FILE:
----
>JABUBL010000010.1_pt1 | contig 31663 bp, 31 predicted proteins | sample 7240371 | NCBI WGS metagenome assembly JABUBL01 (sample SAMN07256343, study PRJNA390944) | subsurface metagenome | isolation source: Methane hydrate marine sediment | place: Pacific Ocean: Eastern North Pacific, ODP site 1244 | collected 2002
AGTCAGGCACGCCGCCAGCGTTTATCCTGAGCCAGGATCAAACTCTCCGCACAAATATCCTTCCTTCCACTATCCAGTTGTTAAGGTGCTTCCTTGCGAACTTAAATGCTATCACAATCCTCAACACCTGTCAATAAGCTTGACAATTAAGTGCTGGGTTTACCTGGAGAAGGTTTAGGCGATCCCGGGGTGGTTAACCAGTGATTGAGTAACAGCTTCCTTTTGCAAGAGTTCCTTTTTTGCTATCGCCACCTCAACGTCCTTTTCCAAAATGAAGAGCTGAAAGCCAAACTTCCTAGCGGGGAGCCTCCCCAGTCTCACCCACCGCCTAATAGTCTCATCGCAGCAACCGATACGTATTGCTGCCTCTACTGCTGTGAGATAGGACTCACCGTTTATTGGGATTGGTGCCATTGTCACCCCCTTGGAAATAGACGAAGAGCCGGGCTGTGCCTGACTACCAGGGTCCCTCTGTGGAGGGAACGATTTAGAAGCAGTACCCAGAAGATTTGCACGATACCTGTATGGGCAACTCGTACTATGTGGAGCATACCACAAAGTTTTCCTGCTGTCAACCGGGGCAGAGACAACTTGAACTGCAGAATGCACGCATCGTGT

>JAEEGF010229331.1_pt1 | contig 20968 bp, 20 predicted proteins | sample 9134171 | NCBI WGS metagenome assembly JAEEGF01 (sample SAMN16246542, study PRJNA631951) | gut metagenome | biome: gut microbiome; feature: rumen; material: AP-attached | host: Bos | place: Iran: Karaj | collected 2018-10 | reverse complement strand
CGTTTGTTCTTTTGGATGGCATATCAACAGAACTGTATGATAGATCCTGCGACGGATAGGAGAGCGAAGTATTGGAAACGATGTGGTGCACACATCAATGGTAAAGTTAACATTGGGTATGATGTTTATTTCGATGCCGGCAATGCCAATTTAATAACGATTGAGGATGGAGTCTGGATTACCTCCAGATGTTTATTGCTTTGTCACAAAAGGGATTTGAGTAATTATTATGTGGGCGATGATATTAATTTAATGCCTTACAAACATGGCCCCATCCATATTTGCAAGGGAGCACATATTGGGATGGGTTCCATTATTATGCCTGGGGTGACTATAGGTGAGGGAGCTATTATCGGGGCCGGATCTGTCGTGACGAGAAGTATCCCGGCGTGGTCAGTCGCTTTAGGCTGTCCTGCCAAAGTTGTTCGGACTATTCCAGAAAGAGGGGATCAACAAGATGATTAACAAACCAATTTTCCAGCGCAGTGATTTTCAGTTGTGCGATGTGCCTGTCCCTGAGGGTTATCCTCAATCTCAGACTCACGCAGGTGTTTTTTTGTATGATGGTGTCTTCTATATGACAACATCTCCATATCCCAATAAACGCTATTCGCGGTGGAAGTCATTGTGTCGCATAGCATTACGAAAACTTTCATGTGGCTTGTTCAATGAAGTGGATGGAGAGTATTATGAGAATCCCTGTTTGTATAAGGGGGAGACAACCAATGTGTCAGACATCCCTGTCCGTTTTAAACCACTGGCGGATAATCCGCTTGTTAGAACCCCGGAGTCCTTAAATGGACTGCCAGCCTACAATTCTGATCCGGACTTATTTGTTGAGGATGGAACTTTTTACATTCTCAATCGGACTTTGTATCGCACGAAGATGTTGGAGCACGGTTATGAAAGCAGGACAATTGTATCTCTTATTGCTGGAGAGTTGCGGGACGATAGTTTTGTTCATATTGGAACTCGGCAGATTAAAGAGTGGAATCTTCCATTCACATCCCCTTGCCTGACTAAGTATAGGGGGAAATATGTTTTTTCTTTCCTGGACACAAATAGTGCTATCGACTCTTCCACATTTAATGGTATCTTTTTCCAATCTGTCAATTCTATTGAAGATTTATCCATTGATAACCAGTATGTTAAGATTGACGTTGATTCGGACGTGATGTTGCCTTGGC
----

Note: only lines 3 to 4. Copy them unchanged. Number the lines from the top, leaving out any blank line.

>JAEEGF010229331.1_pt1 | contig 20968 bp, 20 predicted proteins | sample 9134171 | NCBI WGS metagenome assembly JAEEGF01 (sample SAMN16246542, study PRJNA631951) | gut metagenome | biome: gut microbiome; feature: rumen; material: AP-attached | host: Bos | place: Iran: Karaj | collected 2018-10 | reverse complement strand
CGTTTGTTCTTTTGGATGGCATATCAACAGAACTGTATGATAGATCCTGCGACGGATAGGAGAGCGAAGTATTGGAAACGATGTGGTGCACACATCAATGGTAAAGTTAACATTGGGTATGATGTTTATTTCGATGCCGGCAATGCCAATTTAATAACGATTGAGGATGGAGTCTGGATTACCTCCAGATGTTTATTGCTTTGTCACAAAAGGGATTTGAGTAATTATTATGTGGGCGATGATATTAATTTAATGCCTTACAAACATGGCCCCATCCATATTTGCAAGGGAGCACATATTGGGATGGGTTCCATTATTATGCCTGGGGTGACTATAGGTGAGGGAGCTATTATCGGGGCCGGATCTGTCGTGACGAGAAGTATCCCGGCGTGGTCAGTCGCTTTAGGCTGTCCTGCCAAAGTTGTTCGGACTATTCCAGAAAGAGGGGATCAACAAGATGATTAACAAACCAATTTTCCAGCGCAGTGATTTTCAGTTGTGCGATGTGCCTGTCCCTGAGGGTTATCCTCAATCTCAGACTCACGCAGGTGTTTTTTTGTATGATGGTGTCTTCTATATGACAACATCTCCATATCCCAATAAACGCTATTCGCGGTGGAAGTCATTGTGTCGCATAGCATTACGAAAACTTTCATGTGGCTTGTTCAATGAAGTGGATGGAGAGTATTATGAGAATCCCTGTTTGTATAAGGGGGAGACAACCAATGTGTCAGACATCCCTGTCCGTTTTAAACCACTGGCGGATAATCCGCTTGTTAGAACCCCGGAGTCCTTAAATGGACTGCCAGCCTACAATTCTGATCCGGACTTATTTGTTGAGGATGGAACTTTTTACATTCTCAATCGGACTTTGTATCGCACGAAGATGTTGGAGCACGGTTATGAAAGCAGGACAATTGTATCTCTTATTGCTGGAGAGTTGCGGGACGATAGTTTTGTTCATATTGGAACTCGGCAGATTAAAGAGTGGAATCTTCCATTCACATCCCCTTGCCTGACTAAGTATAGGGGGAAATATGTTTTTTCTTTCCTGGACACAAATAGTGCTATCGACTCTTCCACATTTAATGGTATCTTTTTCCAATCTGTCAATTCTATTGAAGATTTATCCATTGATAACCAGTATGTTAAGATTGACGTTGATTCGGACGTGATGTTGCCTTGGC